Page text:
Rabbit Nutrition

Rabbit Nutrition: What rabbits eat could be crucial to their health. If you know WHAT rabbit food ingredients are essential for health, you can more easily provide healthy rabbit food.

Here are some categories of nutrition, reasons why they are important, and amounts and percentages that will result in healthy rabbits. 

Not into the technical stuff? 

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No worries.

Skip the nutrition lesson and go straight to What Do Rabbits Eat for guidelines on feeding your rabbits, especially your pet and house rabbits, so they will stay healthy and happy.   


We list fiber first, because it is so crucially important for rabbit nutrition and health.  Rabbits need lots of fiber, both soluble and insoluble.  Their guts need the fiber to keep the contents moving along. Should the intestinal transit time slow down, a couple problems could happen.

  1. Complex sugars could break down too completely into simple sugars, creating a bloom of bacteria in the gut.  Result? Potentially fatal enterotoxemia.
  2. Transit slow-down can also result in an impaction. The rabbit can no longer eat or drink, and may starve to death if the blockage cannot resolve itself.

That’s why fiber - both soluble and insoluble fiber - is crucial for rabbit nutrition.


White rex rabbit sitting up alertly by water valve

Water is another essential ingredient in rabbit nutrition.  A rabbit can go many days without feed, but only 3 or so days without water. 

Ideally, your rabbit will have access to an unlimited source of fresh water every day. 

Winter may pose understandable challenges, due to frozen water tubing, valves, nozzles and crocks.  In wintertime when our water lines are frozen, we carry fresh water to our rabbits several times a day.

We also heat the water. It will stay 'wet' longer if it starts out at a high temperature.

If winter lasts for many long months in your area, you might consider warmers for your watering system and tubing.  


Actually, of more than 50 identified nutrients a rabbit needs, just a few are critical to pay attention to, because the rest are plentiful in a normal rabbit diet. If you feed commercial rabbit pellets, the feed company has taken the worry out of supplying your rabbit’s dietary needs.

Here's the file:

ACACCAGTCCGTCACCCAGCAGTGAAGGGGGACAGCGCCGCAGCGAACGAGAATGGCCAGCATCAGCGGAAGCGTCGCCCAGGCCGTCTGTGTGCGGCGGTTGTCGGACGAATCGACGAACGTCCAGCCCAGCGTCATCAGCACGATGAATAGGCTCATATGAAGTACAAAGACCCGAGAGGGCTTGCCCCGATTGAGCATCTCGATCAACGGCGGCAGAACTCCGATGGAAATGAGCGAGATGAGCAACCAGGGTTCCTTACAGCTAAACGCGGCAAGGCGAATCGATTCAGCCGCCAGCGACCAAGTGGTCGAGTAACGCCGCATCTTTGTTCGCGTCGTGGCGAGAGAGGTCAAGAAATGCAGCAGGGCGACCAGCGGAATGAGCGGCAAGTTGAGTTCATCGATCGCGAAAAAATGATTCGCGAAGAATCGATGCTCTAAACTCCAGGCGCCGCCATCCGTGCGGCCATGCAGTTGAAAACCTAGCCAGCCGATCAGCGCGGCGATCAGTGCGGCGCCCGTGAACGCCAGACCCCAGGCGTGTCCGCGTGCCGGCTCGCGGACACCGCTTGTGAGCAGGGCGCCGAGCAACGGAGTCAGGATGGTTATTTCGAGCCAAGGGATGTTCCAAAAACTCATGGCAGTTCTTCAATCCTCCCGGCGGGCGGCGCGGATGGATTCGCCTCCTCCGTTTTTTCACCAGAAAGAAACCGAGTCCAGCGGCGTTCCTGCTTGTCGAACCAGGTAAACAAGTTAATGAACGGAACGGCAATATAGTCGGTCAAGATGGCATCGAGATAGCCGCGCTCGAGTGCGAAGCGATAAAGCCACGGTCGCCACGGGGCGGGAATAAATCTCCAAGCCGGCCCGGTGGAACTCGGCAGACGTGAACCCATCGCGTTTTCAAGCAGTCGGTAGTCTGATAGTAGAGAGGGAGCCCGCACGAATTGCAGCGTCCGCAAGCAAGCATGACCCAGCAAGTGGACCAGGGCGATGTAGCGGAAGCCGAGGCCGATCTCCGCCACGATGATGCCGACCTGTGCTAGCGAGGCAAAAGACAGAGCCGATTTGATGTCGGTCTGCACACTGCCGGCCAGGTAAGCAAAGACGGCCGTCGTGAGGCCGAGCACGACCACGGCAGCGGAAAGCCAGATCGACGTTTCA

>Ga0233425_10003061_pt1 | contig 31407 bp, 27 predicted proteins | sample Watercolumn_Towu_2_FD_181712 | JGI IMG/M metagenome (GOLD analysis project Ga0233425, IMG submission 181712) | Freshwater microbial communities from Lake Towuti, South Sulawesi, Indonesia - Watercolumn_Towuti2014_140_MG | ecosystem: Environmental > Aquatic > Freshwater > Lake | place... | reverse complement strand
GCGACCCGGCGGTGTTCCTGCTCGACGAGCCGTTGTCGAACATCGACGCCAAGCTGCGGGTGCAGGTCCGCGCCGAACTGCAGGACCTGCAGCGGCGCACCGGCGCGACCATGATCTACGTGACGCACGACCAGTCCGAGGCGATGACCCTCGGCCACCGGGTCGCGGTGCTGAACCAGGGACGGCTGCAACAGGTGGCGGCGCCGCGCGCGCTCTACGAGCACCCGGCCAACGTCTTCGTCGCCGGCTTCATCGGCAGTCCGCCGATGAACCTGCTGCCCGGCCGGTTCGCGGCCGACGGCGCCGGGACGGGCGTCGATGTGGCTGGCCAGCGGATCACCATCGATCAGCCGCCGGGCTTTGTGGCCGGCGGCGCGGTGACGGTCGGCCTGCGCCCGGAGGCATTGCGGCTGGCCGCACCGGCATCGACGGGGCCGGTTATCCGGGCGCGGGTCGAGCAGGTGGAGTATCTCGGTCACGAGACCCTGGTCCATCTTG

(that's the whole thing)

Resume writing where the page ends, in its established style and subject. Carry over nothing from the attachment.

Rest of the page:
• Protein:
    A rock-bottom minimum protein requirement for rabbit survival is approximately 8% protein however non-producing adult rabbits should receive at least 12 to 14 percent protein. Lactating does should receive 17 to 18% of their diet in protein. Commercial pellets meet the rabbit diet protein needs with alfalfa and soybean meal, among other forages. 

    If you can only find pellets with 16% protein and want to provide your rabbit with less protein, simply feed a little less pellets and increase the grass hay portion of the diet.

  • Carbohydrates:
    Readily digestible (starches and soluble fibers) in low quantities and relatively indigestible, such as cellulose, in a greater percentage than the protein levels. Carbs are for energy, and some boost immune system communication and function (beta-glucans). But carbohydrate overload can cause an explosion of bacteria in the gut, and if this includes toxin-producing bacteria, the rabbit can die quickly of enterotoxemia. Simple carbs have value, they just need to be balanced with fiber.

  • Fats:
    Fat is easily digested in the small intestine. Fat levels as high as 25% have had no ill effects on the rabbit. Normally however, you can expect a 2-5% fat level in pelleted feeds. Show rabbit breeders may add a little oil to feed top-dressings in order to enhance rabbit coat condition.

    Adding fats to a lactating doe's rations will quickly boost her milk production. Top her pellets with whole black oil sunflower seeds (BOSS), 0.75 - 2 tablespoons depending on the size of the doe.

    Interestingly, rabbit nutrition supplied by commercial pellets is likely to be very low in fats. This is because fats tend to make the pellets more crumbly if careful attention is not paid to the mixing process. It takes longer to do a good job.